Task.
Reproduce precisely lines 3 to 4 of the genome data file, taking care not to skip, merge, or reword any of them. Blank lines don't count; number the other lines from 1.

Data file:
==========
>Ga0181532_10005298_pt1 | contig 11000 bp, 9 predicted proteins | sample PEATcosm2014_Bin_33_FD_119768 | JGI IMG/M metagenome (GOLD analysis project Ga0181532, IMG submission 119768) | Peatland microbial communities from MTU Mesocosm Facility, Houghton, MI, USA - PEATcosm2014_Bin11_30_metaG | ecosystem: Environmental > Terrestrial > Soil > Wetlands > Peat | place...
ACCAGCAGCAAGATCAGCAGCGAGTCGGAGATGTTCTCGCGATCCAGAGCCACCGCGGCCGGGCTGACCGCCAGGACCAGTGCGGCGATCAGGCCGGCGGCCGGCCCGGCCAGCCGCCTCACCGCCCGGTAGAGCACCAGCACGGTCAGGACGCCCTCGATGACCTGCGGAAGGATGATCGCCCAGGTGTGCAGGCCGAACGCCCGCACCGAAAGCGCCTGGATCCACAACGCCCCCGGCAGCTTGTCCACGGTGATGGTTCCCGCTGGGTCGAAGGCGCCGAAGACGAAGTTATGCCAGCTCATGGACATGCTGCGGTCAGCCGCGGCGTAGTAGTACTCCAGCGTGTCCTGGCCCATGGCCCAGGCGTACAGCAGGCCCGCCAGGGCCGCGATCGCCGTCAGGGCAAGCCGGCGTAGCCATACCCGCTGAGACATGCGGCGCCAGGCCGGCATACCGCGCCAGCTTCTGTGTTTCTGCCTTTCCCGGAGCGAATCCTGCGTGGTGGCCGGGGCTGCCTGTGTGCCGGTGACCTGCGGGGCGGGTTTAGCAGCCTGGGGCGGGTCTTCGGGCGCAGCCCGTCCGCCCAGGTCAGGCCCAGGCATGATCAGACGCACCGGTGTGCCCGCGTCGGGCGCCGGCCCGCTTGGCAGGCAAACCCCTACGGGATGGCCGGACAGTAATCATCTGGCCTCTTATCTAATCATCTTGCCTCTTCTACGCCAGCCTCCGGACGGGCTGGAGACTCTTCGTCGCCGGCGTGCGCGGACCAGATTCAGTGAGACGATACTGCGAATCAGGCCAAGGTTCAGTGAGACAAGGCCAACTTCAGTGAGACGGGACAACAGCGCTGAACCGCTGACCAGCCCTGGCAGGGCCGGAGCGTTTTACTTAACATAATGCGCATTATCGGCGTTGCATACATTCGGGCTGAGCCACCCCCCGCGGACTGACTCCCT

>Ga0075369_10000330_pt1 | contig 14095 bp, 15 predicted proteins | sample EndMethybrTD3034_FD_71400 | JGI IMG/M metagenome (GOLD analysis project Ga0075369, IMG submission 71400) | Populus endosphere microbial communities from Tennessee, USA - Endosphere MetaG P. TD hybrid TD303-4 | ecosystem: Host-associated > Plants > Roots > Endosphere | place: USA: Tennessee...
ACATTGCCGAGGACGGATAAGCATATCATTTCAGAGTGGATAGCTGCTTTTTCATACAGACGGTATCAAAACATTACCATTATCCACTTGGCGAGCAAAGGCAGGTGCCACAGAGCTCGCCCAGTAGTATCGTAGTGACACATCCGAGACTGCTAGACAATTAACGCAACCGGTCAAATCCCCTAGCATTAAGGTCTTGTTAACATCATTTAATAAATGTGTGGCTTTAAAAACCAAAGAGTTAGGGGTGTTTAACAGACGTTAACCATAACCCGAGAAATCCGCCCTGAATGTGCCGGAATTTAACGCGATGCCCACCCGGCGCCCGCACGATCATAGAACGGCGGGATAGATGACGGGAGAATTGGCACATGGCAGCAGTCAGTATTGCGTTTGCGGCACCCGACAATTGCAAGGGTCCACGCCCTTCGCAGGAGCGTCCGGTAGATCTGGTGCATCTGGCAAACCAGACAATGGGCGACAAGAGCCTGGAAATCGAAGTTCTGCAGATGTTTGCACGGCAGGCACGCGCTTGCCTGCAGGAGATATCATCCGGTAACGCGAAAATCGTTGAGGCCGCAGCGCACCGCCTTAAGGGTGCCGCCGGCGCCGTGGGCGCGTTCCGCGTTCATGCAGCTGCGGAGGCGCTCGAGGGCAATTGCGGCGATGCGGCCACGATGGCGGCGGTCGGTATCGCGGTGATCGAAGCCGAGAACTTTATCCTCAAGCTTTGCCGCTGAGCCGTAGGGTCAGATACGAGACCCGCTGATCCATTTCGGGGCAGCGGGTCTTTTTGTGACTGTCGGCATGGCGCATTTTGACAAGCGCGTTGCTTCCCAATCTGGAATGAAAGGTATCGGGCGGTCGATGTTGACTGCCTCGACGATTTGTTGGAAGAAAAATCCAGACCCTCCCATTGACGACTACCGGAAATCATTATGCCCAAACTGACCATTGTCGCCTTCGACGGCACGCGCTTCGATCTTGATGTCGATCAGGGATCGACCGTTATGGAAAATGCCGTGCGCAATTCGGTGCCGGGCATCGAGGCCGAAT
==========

>Ga0075369_10000330_pt1 | contig 14095 bp, 15 predicted proteins | sample EndMethybrTD3034_FD_71400 | JGI IMG/M metagenome (GOLD analysis project Ga0075369, IMG submission 71400) | Populus endosphere microbial communities from Tennessee, USA - Endosphere MetaG P. TD hybrid TD303-4 | ecosystem: Host-associated > Plants > Roots > Endosphere | place: USA: Tennessee...
ACATTGCCGAGGACGGATAAGCATATCATTTCAGAGTGGATAGCTGCTTTTTCATACAGACGGTATCAAAACATTACCATTATCCACTTGGCGAGCAAAGGCAGGTGCCACAGAGCTCGCCCAGTAGTATCGTAGTGACACATCCGAGACTGCTAGACAATTAACGCAACCGGTCAAATCCCCTAGCATTAAGGTCTTGTTAACATCATTTAATAAATGTGTGGCTTTAAAAACCAAAGAGTTAGGGGTGTTTAACAGACGTTAACCATAACCCGAGAAATCCGCCCTGAATGTGCCGGAATTTAACGCGATGCCCACCCGGCGCCCGCACGATCATAGAACGGCGGGATAGATGACGGGAGAATTGGCACATGGCAGCAGTCAGTATTGCGTTTGCGGCACCCGACAATTGCAAGGGTCCACGCCCTTCGCAGGAGCGTCCGGTAGATCTGGTGCATCTGGCAAACCAGACAATGGGCGACAAGAGCCTGGAAATCGAAGTTCTGCAGATGTTTGCACGGCAGGCACGCGCTTGCCTGCAGGAGATATCATCCGGTAACGCGAAAATCGTTGAGGCCGCAGCGCACCGCCTTAAGGGTGCCGCCGGCGCCGTGGGCGCGTTCCGCGTTCATGCAGCTGCGGAGGCGCTCGAGGGCAATTGCGGCGATGCGGCCACGATGGCGGCGGTCGGTATCGCGGTGATCGAAGCCGAGAACTTTATCCTCAAGCTTTGCCGCTGAGCCGTAGGGTCAGATACGAGACCCGCTGATCCATTTCGGGGCAGCGGGTCTTTTTGTGACTGTCGGCATGGCGCATTTTGACAAGCGCGTTGCTTCCCAATCTGGAATGAAAGGTATCGGGCGGTCGATGTTGACTGCCTCGACGATTTGTTGGAAGAAAAATCCAGACCCTCCCATTGACGACTACCGGAAATCATTATGCCCAAACTGACCATTGTCGCCTTCGACGGCACGCGCTTCGATCTTGATGTCGATCAGGGATCGACCGTTATGGAAAATGCCGTGCGCAATTCGGTGCCGGGCATCGAGGCCGAAT